A recent development is Nine’s takeover bid of Macquarie Media. The takeover was unanimously agreed by the Macquarie board despite a lower-than-expected bid and shareholders were quick to voice their discontent. This consolidation may prove to be a good business strategy for Nine and Macquarie Media as it provides a stable platform for the smaller company to operate but critics would suggest a change in the strategic direction of its content in the future.
Governments play a huge role in how the media landscape remains sustainable, true to its journalistic roots and competitive in the modern media landscape. In view of the double-edged initiative, governments and state-owned media companies should take the forefront in championing the truth while innovating new ways to counter the challenges from the disruptive industry. With technology and funding, researchers and activists can empirically discover the various narratives and discourses that can be found within the reports from media outlets and companies.
Inferences of how politically aligned a media outlet is to an agenda can be quantitatively and qualitatively tagged and define the shape of the Australian media landscape. For example, despite the ABC being state-funded, it was analytical and debated any party candidate during the recent federal elections. This shows that despite its links to the government, the media outlet stood its ground in the name of good journalism and reportage.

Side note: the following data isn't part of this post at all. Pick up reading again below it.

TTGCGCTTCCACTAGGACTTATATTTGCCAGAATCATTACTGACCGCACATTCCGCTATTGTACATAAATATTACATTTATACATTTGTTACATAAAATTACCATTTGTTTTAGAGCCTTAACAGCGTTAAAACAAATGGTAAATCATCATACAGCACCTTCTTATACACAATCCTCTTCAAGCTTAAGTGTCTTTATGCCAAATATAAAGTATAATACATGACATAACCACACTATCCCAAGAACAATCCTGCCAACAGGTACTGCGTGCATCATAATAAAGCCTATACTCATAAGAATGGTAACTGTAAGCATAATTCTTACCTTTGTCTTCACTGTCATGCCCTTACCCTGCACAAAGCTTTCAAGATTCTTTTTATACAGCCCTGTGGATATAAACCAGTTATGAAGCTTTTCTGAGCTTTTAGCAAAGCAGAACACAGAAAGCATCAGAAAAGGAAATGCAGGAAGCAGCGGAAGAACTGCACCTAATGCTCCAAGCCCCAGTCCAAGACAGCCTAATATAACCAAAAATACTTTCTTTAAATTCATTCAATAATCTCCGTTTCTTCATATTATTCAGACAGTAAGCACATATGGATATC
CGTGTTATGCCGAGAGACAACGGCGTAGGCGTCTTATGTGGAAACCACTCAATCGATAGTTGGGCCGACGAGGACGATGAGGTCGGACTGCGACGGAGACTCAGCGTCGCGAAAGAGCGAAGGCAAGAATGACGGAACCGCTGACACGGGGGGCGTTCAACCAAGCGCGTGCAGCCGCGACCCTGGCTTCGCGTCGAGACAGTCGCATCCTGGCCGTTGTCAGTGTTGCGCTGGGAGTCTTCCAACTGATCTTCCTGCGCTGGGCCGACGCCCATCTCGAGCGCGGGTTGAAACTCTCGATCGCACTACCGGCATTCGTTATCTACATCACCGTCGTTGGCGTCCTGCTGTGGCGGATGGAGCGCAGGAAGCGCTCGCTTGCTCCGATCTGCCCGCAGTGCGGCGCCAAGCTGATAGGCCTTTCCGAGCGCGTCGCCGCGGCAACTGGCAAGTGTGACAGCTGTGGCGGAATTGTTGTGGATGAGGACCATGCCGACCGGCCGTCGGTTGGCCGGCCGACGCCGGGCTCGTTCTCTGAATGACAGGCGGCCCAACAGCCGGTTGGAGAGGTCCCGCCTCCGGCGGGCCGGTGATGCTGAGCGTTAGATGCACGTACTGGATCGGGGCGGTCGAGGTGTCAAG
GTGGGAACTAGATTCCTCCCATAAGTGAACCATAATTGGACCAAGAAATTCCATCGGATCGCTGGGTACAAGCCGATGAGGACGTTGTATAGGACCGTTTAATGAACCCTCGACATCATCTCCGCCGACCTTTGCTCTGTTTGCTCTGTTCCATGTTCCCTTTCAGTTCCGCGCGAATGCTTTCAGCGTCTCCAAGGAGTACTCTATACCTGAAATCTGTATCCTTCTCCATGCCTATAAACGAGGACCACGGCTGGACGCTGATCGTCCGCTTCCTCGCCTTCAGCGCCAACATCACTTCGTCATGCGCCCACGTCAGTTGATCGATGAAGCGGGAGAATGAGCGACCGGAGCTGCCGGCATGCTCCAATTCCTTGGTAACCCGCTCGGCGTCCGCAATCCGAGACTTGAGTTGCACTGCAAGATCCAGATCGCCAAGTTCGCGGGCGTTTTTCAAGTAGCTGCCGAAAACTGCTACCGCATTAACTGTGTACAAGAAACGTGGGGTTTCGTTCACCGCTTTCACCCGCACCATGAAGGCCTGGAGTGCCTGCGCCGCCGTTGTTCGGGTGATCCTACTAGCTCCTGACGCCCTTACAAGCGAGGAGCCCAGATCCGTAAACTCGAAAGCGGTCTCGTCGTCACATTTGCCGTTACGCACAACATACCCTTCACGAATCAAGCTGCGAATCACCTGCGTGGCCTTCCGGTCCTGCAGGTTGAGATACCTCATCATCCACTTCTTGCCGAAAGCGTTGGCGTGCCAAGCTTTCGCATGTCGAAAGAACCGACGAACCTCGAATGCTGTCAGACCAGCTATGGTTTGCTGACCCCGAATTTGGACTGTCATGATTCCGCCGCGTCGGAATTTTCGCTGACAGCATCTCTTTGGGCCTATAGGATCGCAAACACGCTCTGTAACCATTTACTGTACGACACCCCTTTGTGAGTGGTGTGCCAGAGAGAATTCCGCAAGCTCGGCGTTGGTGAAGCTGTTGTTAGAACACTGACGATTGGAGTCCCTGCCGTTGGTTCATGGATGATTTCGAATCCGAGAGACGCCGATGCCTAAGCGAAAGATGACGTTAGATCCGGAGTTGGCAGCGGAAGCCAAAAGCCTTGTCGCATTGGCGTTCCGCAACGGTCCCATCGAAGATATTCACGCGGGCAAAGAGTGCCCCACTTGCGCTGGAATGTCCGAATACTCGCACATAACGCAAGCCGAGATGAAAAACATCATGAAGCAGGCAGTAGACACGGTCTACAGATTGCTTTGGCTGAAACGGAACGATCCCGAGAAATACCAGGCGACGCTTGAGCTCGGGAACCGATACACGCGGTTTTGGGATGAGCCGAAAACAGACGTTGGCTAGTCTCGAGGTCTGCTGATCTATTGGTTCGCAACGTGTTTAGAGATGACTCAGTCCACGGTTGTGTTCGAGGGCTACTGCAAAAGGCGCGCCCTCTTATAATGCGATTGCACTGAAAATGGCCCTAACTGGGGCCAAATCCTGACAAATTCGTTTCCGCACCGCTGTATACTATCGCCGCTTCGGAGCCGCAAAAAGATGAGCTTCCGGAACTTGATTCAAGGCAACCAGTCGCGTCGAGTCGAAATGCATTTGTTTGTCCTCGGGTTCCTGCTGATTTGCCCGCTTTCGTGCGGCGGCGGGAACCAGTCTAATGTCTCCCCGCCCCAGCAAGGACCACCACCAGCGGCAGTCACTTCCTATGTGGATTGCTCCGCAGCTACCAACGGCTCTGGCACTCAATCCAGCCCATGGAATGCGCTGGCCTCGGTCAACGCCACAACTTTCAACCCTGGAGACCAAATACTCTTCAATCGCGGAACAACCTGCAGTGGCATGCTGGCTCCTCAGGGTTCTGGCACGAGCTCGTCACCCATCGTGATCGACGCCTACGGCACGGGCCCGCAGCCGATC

Another medium that the Australian media landscape should be focusing on is user-generated content. This is where the conversations are taken out of the hands of the media companies and led by the social activism of the public. Social activism in reporting of issues and current affairs, local and international, become part and parcel of everyday life these days. The various platforms that can be found at the tip of an Australian’s fingers can determine the train of thought of a group of people.
Take for instance the popular forum Reddit and the amount of user-generated content that can be found from the platform. The trends found within the forum generally reflect the common topics and issues that Australians grapple with. In this current highly contextualised world where the dynamism of the media landscape does not drive the narrative of social conversations, power and influence become almost democratically organic in the mobile grasps of the citizens.
In the past, the media had always been in the driving seat where they are curating the social narratives that get people talking. With the narratives being technologically disrupted by netizen-powered spaces, that power to create those conversations now lie at the fidgety thumbs of Aussies.